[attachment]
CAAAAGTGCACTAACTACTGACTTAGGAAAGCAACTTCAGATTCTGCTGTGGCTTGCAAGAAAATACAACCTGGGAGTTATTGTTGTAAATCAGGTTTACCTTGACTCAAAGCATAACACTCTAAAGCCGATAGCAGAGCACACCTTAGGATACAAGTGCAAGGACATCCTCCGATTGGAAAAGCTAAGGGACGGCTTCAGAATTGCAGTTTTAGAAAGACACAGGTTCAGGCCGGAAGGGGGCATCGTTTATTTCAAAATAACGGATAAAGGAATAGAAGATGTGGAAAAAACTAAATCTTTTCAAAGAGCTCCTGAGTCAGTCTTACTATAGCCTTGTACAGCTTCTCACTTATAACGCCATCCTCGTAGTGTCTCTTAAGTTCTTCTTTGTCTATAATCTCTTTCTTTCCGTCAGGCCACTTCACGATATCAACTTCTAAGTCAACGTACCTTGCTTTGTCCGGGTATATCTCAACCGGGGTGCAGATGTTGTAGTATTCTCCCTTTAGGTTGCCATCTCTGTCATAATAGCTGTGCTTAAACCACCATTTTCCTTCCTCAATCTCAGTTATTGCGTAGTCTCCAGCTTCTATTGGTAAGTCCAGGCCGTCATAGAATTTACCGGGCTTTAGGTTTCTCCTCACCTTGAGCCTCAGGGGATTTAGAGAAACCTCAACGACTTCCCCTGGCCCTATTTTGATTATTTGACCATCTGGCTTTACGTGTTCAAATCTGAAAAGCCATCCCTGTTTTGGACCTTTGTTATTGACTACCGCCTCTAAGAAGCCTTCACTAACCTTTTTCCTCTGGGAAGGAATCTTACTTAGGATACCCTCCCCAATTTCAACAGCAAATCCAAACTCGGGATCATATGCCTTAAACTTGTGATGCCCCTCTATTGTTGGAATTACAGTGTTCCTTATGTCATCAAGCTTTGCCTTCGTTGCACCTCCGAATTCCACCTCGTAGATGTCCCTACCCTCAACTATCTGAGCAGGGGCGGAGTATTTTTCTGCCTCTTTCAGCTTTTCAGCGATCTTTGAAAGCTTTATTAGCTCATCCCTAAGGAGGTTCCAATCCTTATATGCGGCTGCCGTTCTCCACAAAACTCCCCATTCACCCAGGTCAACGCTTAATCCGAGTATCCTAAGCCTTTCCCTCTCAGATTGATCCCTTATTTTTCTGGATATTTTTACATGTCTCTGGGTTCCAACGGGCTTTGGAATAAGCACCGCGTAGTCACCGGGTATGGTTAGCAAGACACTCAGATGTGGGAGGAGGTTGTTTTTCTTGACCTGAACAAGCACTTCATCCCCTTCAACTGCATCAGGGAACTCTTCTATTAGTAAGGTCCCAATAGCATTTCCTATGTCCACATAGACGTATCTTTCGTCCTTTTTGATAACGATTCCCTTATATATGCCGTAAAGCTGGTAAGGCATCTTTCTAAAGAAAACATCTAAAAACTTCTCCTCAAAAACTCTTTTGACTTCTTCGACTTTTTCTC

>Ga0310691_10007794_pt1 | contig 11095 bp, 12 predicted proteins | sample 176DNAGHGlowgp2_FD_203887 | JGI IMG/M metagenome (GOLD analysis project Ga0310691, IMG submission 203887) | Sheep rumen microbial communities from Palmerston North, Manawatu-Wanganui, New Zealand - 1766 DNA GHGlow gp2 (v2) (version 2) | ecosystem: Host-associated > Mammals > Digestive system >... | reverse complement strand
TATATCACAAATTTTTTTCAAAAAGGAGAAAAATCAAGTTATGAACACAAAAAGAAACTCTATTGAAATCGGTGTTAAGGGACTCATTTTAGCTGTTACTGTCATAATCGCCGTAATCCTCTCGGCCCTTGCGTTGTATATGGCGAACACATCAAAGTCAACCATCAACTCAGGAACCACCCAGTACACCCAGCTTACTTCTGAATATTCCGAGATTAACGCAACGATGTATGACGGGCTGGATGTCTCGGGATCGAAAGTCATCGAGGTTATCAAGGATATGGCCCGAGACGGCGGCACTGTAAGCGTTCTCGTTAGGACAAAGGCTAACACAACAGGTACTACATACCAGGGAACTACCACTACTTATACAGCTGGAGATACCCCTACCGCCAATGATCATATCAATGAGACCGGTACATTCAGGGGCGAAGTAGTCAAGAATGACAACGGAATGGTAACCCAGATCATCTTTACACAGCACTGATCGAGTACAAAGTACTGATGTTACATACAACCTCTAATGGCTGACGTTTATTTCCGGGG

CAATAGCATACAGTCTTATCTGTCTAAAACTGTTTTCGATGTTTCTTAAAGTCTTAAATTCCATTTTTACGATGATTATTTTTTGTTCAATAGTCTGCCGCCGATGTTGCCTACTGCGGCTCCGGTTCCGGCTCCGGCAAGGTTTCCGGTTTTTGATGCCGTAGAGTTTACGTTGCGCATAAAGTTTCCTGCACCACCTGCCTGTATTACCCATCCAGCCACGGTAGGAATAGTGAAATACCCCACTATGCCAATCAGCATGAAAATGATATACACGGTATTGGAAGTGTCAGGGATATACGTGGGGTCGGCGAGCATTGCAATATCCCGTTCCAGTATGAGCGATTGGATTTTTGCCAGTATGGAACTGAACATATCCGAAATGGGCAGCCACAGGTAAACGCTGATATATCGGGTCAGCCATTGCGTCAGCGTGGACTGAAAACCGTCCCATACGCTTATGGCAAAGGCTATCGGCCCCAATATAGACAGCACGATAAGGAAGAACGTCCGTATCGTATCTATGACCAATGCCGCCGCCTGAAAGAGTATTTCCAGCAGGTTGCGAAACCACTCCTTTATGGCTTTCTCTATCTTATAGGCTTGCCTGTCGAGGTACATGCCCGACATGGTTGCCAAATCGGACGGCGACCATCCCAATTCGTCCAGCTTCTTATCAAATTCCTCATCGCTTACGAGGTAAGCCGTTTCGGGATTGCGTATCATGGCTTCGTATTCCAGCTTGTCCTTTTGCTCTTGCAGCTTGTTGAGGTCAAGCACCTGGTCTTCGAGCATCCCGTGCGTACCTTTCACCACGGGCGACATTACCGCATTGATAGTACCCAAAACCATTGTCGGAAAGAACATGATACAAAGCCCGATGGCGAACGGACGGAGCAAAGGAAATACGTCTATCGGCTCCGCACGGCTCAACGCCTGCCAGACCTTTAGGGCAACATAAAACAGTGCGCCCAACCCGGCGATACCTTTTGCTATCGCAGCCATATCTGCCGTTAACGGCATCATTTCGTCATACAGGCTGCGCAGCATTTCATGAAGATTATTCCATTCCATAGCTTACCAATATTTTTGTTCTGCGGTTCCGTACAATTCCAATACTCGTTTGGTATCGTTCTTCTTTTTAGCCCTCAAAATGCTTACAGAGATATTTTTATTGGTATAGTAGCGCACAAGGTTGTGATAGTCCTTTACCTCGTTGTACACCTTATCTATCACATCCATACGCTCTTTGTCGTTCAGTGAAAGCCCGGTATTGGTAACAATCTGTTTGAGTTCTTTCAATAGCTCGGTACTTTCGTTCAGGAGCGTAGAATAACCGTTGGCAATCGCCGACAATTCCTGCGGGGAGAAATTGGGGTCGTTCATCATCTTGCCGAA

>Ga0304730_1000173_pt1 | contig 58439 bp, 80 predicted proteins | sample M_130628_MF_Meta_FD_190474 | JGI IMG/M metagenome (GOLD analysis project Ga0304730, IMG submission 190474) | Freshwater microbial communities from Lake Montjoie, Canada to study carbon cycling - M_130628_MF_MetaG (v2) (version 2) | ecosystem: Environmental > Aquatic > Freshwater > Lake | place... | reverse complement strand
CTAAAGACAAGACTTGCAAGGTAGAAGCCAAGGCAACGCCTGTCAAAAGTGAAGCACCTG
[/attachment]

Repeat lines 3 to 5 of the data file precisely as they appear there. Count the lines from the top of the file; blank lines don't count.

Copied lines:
TATATCACAAATTTTTTTCAAAAAGGAGAAAAATCAAGTTATGAACACAAAAAGAAACTCTATTGAAATCGGTGTTAAGGGACTCATTTTAGCTGTTACTGTCATAATCGCCGTAATCCTCTCGGCCCTTGCGTTGTATATGGCGAACACATCAAAGTCAACCATCAACTCAGGAACCACCCAGTACACCCAGCTTACTTCTGAATATTCCGAGATTAACGCAACGATGTATGACGGGCTGGATGTCTCGGGATCGAAAGTCATCGAGGTTATCAAGGATATGGCCCGAGACGGCGGCACTGTAAGCGTTCTCGTTAGGACAAAGGCTAACACAACAGGTACTACATACCAGGGAACTACCACTACTTATACAGCTGGAGATACCCCTACCGCCAATGATCATATCAATGAGACCGGTACATTCAGGGGCGAAGTAGTCAAGAATGACAACGGAATGGTAACCCAGATCATCTTTACACAGCACTGATCGAGTACAAAGTACTGATGTTACATACAACCTCTAATGGCTGACGTTTATTTCCGGGG

CAATAGCATACAGTCTTATCTGTCTAAAACTGTTTTCGATGTTTCTTAAAGTCTTAAATTCCATTTTTACGATGATTATTTTTTGTTCAATAGTCTGCCGCCGATGTTGCCTACTGCGGCTCCGGTTCCGGCTCCGGCAAGGTTTCCGGTTTTTGATGCCGTAGAGTTTACGTTGCGCATAAAGTTTCCTGCACCACCTGCCTGTATTACCCATCCAGCCACGGTAGGAATAGTGAAATACCCCACTATGCCAATCAGCATGAAAATGATATACACGGTATTGGAAGTGTCAGGGATATACGTGGGGTCGGCGAGCATTGCAATATCCCGTTCCAGTATGAGCGATTGGATTTTTGCCAGTATGGAACTGAACATATCCGAAATGGGCAGCCACAGGTAAACGCTGATATATCGGGTCAGCCATTGCGTCAGCGTGGACTGAAAACCGTCCCATACGCTTATGGCAAAGGCTATCGGCCCCAATATAGACAGCACGATAAGGAAGAACGTCCGTATCGTATCTATGACCAATGCCGCCGCCTGAAAGAGTATTTCCAGCAGGTTGCGAAACCACTCCTTTATGGCTTTCTCTATCTTATAGGCTTGCCTGTCGAGGTACATGCCCGACATGGTTGCCAAATCGGACGGCGACCATCCCAATTCGTCCAGCTTCTTATCAAATTCCTCATCGCTTACGAGGTAAGCCGTTTCGGGATTGCGTATCATGGCTTCGTATTCCAGCTTGTCCTTTTGCTCTTGCAGCTTGTTGAGGTCAAGCACCTGGTCTTCGAGCATCCCGTGCGTACCTTTCACCACGGGCGACATTACCGCATTGATAGTACCCAAAACCATTGTCGGAAAGAACATGATACAAAGCCCGATGGCGAACGGACGGAGCAAAGGAAATACGTCTATCGGCTCCGCACGGCTCAACGCCTGCCAGACCTTTAGGGCAACATAAAACAGTGCGCCCAACCCGGCGATACCTTTTGCTATCGCAGCCATATCTGCCGTTAACGGCATCATTTCGTCATACAGGCTGCGCAGCATTTCATGAAGATTATTCCATTCCATAGCTTACCAATATTTTTGTTCTGCGGTTCCGTACAATTCCAATACTCGTTTGGTATCGTTCTTCTTTTTAGCCCTCAAAATGCTTACAGAGATATTTTTATTGGTATAGTAGCGCACAAGGTTGTGATAGTCCTTTACCTCGTTGTACACCTTATCTATCACATCCATACGCTCTTTGTCGTTCAGTGAAAGCCCGGTATTGGTAACAATCTGTTTGAGTTCTTTCAATAGCTCGGTACTTTCGTTCAGGAGCGTAGAATAACCGTTGGCAATCGCCGACAATTCCTGCGGGGAGAAATTGGGGTCGTTCATCATCTTGCCGAA

>Ga0304730_1000173_pt1 | contig 58439 bp, 80 predicted proteins | sample M_130628_MF_Meta_FD_190474 | JGI IMG/M metagenome (GOLD analysis project Ga0304730, IMG submission 190474) | Freshwater microbial communities from Lake Montjoie, Canada to study carbon cycling - M_130628_MF_MetaG (v2) (version 2) | ecosystem: Environmental > Aquatic > Freshwater > Lake | place... | reverse complement strand